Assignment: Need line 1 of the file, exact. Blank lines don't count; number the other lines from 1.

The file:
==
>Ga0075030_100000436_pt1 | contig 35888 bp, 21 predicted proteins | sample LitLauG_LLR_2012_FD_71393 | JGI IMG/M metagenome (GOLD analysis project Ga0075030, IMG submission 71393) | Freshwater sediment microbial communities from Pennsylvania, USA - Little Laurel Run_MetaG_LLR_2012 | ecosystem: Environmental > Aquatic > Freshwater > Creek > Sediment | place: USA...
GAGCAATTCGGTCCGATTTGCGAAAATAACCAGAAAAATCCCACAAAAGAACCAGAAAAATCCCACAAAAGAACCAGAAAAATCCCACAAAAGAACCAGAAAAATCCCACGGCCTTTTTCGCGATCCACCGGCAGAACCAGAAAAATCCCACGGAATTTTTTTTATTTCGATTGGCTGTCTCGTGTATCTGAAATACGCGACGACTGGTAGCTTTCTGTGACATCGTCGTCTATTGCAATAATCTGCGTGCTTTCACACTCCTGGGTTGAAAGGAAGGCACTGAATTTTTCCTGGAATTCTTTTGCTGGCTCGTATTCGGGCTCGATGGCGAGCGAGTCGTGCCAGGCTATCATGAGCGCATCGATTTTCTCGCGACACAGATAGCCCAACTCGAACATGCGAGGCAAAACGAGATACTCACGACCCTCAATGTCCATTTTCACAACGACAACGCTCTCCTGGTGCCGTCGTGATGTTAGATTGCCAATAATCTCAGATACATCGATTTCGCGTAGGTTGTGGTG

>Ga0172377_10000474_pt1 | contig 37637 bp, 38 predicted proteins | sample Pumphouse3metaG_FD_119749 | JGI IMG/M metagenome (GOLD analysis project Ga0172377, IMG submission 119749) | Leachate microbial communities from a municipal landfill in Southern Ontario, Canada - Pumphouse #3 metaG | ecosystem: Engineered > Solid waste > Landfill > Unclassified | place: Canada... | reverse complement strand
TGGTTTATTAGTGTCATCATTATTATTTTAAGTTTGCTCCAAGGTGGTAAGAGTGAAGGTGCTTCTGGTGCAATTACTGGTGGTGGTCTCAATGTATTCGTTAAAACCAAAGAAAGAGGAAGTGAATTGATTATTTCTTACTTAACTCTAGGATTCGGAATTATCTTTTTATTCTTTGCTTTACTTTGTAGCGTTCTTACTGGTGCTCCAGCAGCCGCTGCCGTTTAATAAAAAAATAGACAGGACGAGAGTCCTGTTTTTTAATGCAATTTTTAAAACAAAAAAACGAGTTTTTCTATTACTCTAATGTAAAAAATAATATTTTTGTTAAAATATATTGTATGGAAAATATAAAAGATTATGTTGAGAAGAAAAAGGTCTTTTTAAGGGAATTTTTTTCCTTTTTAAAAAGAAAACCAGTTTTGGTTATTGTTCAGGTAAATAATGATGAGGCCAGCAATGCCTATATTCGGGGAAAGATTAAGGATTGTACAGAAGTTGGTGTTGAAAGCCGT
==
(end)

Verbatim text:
>Ga0075030_100000436_pt1 | contig 35888 bp, 21 predicted proteins | sample LitLauG_LLR_2012_FD_71393 | JGI IMG/M metagenome (GOLD analysis project Ga0075030, IMG submission 71393) | Freshwater sediment microbial communities from Pennsylvania, USA - Little Laurel Run_MetaG_LLR_2012 | ecosystem: Environmental > Aquatic > Freshwater > Creek > Sediment | place: USA...